4 April 2023
4 April 2023, Comments Comments Off on Focus on successful inventions – part 2
Focus on successful inventions - part 2

Caravan chassis and running gear - part 2

In this second instalment of chassis inventions that changed our world we look at auto reversing overrun brakes, semi-trailing arm axles, hitch head stabilisers and active stabilising devices

Words Terry Owen

Auto reversing overrun brakes

Long after the operation of the overrun brake was perfected its main drawback was that it would often apply the brakes when reversing, especially over rough ground or uphill. I well remember my first caravan in 1974. If you wanted to reverse you first had to make sure the hitch mechanism was not in compression, then you could move over a lever that prevented it going into compression so the brakes would not operate when you reversed. I seem to remember it automatically disengaged when you went forwards again. However, if you were executing a multi-point turn because you’d taken the wrong road, it was a nightmare!


A better solution was needed and it came a few years later with the invention of the auto reversing overrun brake. A German patent DE3203113A1 from 1981 describes ‘…two positively coupled, floating but limited tangential to the wheel axis movable brake shoes, thus preventing tensioning against the brake drum when reversing…’. The patent was assigned to Olbernhau Fahrzeug (Olbernhau Vehicle), although Knott GmbH claims to have invented it and manufactures such brakes to this day.
Like many of the best inventions the auto reverse overrun brake is simple but ingenious. AL-KO’s version is discussed here.
When reversing, the towing vehicle pushes in the draw shaft of the overrun device. The brake shoes (1,2) are pressed against the brake drum via brake linkage, Bowden cable and expander clutch (3). The brake drum turns backwards, taking shoe 2 with it. The transmission lever (4) swings back, over centre, allowing the brake shoes to collapse towards each other and so releasing the braking effect. The wheels can then revolve freely in reverse, despite the fact that the drawshaft is then fully to the rear.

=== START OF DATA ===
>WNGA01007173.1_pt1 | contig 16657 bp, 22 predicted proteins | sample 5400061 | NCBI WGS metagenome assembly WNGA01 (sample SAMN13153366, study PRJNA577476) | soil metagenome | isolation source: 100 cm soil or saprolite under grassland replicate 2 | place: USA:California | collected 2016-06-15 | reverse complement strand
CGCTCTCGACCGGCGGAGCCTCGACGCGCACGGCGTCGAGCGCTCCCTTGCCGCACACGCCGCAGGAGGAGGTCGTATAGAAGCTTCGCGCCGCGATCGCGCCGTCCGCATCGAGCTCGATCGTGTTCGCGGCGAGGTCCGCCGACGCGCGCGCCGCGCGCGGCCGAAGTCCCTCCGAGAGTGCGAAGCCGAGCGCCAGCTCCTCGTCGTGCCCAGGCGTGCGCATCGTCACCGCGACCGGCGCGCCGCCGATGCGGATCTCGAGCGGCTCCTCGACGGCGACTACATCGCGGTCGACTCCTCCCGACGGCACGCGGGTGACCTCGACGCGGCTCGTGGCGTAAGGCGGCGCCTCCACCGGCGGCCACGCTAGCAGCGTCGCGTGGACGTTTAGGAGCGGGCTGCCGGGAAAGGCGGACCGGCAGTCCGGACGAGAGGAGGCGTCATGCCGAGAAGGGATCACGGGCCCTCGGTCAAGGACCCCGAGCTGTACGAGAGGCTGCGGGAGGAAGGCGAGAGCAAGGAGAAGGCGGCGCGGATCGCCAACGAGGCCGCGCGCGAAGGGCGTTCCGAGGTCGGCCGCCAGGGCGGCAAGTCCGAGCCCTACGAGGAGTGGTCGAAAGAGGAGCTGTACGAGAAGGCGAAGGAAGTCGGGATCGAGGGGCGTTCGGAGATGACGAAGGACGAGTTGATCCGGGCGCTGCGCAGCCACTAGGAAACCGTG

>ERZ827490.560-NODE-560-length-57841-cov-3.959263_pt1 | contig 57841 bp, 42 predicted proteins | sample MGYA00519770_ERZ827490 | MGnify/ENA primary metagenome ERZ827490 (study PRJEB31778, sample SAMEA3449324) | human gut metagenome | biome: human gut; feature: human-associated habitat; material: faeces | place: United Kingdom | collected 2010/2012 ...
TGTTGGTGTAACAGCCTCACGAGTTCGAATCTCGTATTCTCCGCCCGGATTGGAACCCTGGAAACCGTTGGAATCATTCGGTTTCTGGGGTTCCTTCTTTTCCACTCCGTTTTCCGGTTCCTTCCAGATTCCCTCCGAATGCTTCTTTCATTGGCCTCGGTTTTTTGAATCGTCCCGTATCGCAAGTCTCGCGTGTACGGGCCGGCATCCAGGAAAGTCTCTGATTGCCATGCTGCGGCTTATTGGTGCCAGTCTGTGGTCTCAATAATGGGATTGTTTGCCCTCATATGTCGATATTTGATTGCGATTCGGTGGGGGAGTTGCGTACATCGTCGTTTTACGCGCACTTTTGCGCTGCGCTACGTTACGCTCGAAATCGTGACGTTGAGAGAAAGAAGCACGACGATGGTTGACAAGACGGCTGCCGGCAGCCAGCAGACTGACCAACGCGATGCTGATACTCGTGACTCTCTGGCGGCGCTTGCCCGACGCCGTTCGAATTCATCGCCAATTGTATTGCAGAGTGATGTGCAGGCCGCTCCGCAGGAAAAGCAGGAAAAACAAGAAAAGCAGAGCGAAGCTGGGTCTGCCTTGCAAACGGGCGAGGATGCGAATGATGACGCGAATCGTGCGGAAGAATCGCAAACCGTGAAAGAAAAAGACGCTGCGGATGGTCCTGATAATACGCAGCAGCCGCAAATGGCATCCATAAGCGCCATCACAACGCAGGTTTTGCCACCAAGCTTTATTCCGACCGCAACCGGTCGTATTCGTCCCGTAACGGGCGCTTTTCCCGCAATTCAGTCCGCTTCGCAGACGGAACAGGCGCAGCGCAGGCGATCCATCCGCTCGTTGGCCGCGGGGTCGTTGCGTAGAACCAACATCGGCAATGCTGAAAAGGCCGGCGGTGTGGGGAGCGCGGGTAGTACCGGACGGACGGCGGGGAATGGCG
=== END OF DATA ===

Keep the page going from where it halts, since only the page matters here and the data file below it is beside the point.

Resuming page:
When the vehicle moves forward again shoe 2 moves outward through friction with the drum and the reset spring (5) pulls the transmission lever back into its normal position. The potential problem of the handbrake not working in reverse is solved by applying it fully. Shoe 1 then pushes shoe 2 via the transmission lever and adjuster assembly such that it presses against stop 6 and thereby provides braking action.
Auto reversing brakes are now standard on virtually all European caravans. In other parts of the world, such as the USA and Australia, trailer brakes are often electrically operated, eliminating the need for an auto reversing mechanism.

Semi-trailing arm axles
Semi-trailing axles are an ingenious bit of thinking from axle designers that came to the fore in the 1970’s although they were introduced somewhat earlier by BMW. (One of the first cars to use the technology was the BMW 2002 which first appeared in 1968.)
On a standard trailing arm axle, the arm holding the wheel stubs pivots along an axis perpendicular to the direction of travel. The wheels are free to move up and down with the suspension but always remain perpendicular to the axle tube. Most of the time this works just fine but, if a vehicle starts to roll, the tyres tilt with the vehicle, losing grip.
With a semi-trailing axle, the arm holding the wheel stub pivots at an angle to the direction of travel. Then, if the vehicle rolls, the tyres go up and down in an arc at 90 degrees to the direction of travel. This allows them to stay in full contact with the road surface.
When applied to a tall vehicle, such as a caravan, the other advantage of a semi-trailing axle is that the roll centre becomes higher and closer to its centre of gravity (C of G). There is therefore less ‘leverage’ to make the caravan roll as it might, for example, in sidewinds. The result is a more stable and comfortable ride.
AL-KO’s version of the semi-trailing axle, the Delta, appeared as early as 1975. AL-KO’s archive says “As a result of the development with Mr. Prof. Kirchgäßner, the first AL-KO Delta axle with upwardly shifted moment centre was presented at the 1975 Caravan Salon.”
In the meantime, rival BPW countered with their V-Tech design, which also employed semi-trailing arm geometry.
Now, most caravans over 750 kg manufactured in mainland Europe come with semi-trailing axles as standard. The axle has yet to catch on with UK caravan manufacturers although the Explorer Group (now The Erwin Hymer Group UK) used the BPW V-Tech semi trailing axle on their caravans for many years.

Hitch head stabilisers

Hitch-head stabilisers have so transformed towing today, it’s hard to remember what went before. Nevertheless, it’s worth taking a look into the past so we can see these devices in their true perspective.